De Klerk comes clean on apartheid-era forces
Pretoria News
Staff Reporter
September 22 2006 at 08:33AM

Former South African president FW de Klerk has acknowledged that as an apartheid-era cabinet minister, he failed to follow up on suspicions that the country’s security forces were committing human rights abuses.

He told the author of a new biography of Desmond Tutu to be published in September: “Where maybe I failed was not asking more questions, not going on a crusade about things… following up on a slight uncomfortableness you feel here and there… I was at times maybe not strong enough on following up on my instincts.” (p365-366)

In the book on Tutu, Rabble-Rouser for Peace, De Klerk repeated past denials that he had ever authorised human rights abuses.

But the author, John Allen, said De Klerk’s admission was new: “I am not aware he has previously acknowledged that he had suspicions of what the security forces were doing, or admitted that he had failed by not following them up.”

Allen’s book also quotes Britain’s former ambassador to South Africa, Robin Renwick, as saying that after De Klerk became president, during the transition to democracy of the early 90s, he “did know that mayhem was going on” as a result of the activities of the security forces.

Renwick told Allen in an interview that De Klerk’s mistake had been that “he has never been prepared to say as bluntly as he should have done that he was by no means properly in control” of the security forces. (p326) Other revelations in the biography are:

  • Mangosuthu Buthelezi and Oliver Tambo were among South Africans other than Tutu who were short-listed for the 1984 Nobel Peace Prize (p210-211);
  • When Albert Luthuli went to Oslo in 1961 to be awarded the Peace Prize, he told the Norwegians ahead of receiving the prize that the ANC had already decided to embark upon an armed struggle (it was launched six days later) [p209];
  • Tutu enlisted the help of former foreign minister Pik Botha for help in trying to keep his son, Trevor, out of prison after Trevor was sentenced to prison for making threats at airports (p273);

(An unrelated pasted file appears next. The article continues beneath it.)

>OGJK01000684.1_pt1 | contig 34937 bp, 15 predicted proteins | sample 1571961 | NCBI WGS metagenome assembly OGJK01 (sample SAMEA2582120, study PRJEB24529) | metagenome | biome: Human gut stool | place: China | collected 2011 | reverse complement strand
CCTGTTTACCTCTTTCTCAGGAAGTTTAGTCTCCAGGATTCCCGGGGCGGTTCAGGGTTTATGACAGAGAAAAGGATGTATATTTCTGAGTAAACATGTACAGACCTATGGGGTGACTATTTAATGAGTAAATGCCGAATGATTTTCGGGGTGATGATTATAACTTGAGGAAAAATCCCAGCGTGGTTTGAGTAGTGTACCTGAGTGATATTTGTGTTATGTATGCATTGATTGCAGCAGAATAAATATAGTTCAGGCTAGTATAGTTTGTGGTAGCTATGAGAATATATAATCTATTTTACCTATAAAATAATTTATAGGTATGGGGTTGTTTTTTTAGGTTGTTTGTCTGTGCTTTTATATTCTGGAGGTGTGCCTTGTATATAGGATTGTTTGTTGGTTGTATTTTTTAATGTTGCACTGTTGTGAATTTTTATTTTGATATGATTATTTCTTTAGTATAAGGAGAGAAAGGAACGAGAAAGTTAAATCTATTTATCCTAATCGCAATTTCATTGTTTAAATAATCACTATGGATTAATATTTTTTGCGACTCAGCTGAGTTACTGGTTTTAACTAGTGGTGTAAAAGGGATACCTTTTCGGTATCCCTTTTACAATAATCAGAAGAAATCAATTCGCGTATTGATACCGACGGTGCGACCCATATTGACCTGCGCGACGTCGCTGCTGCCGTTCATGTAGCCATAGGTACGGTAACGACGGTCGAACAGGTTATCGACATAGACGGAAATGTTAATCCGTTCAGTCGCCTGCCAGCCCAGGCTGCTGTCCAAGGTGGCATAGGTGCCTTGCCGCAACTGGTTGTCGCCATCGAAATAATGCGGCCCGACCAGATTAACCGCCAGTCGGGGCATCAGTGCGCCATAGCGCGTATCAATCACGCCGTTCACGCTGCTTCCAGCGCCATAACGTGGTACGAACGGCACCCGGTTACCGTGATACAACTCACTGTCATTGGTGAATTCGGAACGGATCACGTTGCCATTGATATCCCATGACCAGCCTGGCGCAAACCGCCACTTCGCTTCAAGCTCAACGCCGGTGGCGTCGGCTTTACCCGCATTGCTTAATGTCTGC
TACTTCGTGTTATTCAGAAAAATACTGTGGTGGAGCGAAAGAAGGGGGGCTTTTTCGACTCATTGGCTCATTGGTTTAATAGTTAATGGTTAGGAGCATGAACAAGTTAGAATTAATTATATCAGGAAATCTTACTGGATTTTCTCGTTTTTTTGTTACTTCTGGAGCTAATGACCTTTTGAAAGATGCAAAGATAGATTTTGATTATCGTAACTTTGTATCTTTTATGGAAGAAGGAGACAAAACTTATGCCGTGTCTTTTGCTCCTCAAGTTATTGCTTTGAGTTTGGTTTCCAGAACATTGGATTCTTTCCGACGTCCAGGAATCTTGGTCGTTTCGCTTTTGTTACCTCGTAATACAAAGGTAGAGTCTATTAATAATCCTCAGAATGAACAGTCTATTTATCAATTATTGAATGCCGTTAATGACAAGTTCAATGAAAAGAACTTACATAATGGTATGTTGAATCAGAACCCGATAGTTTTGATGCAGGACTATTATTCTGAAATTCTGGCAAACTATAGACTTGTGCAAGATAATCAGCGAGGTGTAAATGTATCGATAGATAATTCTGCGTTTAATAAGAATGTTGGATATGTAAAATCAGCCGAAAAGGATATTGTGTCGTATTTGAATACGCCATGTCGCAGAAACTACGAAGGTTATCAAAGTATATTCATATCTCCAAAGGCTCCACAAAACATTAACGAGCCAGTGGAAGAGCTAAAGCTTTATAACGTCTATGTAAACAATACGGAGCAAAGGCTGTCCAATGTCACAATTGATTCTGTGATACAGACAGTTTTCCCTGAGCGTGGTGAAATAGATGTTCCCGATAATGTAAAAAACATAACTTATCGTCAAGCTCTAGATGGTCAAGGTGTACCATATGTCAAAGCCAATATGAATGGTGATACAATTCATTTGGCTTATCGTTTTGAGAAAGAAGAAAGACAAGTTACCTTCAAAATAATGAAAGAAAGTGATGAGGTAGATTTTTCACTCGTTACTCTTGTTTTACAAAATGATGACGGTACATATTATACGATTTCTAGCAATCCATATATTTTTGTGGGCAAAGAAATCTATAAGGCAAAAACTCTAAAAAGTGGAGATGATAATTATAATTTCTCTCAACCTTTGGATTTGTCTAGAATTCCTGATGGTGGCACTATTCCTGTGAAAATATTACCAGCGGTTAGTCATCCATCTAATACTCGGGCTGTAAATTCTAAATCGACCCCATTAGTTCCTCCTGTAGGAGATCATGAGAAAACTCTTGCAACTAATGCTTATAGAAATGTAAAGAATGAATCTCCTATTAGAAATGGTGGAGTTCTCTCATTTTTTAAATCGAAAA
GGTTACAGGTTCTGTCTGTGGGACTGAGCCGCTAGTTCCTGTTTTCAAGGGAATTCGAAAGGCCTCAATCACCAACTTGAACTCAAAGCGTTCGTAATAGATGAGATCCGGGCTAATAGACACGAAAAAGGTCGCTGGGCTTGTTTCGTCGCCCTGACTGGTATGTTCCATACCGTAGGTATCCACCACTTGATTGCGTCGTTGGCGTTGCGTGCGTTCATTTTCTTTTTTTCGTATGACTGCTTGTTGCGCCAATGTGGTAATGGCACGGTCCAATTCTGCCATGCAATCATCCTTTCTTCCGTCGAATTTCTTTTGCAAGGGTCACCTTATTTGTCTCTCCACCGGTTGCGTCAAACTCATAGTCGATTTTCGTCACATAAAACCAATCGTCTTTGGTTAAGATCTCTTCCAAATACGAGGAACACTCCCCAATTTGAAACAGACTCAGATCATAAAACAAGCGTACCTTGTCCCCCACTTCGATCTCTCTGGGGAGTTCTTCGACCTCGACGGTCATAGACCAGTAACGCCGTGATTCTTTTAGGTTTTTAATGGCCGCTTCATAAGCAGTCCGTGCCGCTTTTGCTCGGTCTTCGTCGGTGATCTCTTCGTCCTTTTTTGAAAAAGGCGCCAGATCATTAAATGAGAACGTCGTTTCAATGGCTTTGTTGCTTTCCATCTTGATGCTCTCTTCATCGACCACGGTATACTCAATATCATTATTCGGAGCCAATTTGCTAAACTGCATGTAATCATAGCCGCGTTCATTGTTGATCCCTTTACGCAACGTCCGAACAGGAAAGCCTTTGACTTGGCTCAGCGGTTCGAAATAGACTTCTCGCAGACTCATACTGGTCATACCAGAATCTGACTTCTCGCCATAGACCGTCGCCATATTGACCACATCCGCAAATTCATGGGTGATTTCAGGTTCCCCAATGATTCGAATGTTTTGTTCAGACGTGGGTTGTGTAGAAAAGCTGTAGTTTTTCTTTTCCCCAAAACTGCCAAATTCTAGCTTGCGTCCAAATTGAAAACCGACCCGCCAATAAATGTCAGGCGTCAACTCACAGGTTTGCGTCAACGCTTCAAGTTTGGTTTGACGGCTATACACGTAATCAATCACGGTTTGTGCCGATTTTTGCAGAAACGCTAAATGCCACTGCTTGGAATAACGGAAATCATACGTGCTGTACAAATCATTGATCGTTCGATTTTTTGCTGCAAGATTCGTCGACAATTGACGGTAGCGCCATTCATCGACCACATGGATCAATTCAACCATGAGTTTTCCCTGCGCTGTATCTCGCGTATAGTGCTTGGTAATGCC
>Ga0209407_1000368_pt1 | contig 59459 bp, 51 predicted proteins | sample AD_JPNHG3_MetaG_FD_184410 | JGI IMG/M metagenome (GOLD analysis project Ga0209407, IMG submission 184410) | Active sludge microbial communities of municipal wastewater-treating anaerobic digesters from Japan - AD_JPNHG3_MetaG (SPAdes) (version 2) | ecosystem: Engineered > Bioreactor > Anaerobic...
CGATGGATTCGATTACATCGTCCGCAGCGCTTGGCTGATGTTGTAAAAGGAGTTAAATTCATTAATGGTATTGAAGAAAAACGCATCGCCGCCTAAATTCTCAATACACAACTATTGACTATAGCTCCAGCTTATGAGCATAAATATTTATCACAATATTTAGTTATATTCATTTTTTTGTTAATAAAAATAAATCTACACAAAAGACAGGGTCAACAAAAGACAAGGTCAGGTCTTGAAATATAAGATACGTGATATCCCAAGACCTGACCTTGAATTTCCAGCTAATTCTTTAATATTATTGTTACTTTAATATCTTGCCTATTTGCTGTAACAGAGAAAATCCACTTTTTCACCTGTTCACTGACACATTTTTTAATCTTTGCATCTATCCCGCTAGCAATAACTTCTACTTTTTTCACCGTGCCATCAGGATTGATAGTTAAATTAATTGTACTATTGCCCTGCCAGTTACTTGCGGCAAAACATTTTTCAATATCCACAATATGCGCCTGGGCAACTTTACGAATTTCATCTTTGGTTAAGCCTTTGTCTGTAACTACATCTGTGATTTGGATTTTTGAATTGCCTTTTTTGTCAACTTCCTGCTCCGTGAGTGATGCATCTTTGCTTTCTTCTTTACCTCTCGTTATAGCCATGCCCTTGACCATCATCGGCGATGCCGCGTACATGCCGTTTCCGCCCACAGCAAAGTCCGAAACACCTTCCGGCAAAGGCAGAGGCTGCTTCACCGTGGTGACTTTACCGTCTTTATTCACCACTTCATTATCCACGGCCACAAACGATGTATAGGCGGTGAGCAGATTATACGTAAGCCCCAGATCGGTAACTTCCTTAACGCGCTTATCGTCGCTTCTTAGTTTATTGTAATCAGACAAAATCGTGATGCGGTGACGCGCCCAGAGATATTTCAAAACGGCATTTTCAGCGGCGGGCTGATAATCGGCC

• Tutu told the former archbishop of Canterbury, George Carey, that “I am ashamed to be an Anglican” after the world’s Anglican bishops rejected a proposal to reconsider the church’s attitude towards gays and lesbians. (p373)
  • Tutu criticised Carey’s successor, Rowan Williams, for being too accommodating of conservative Anglican leaders working for the expulsion of North American Anglicans tolerant of homosexuality. If the conservatives did not like the Anglican Communion’s inclusiveness, Tutu told Allen, “then (they) have the freedom to leave”.

Allen, managing editor of the African news website, has reported on and worked with Tutu for 30 years. He met Tutu shortly after the Soweto uprising of 1976, when he was appointed religion correspondent of The Star. After Tutu was appointed archbishop of Cape Town, Allen was appointed his Press secretary, and later served as director of media liaison at the Truth and Reconciliation Commission and as Tutu’s research assistant at Emory University, Atlanta, US.

From 2000 to 2004, Allen was director of communications at Trinity Church, Wall Street, in New York. He returned to South Africa in 2004 to write the biography.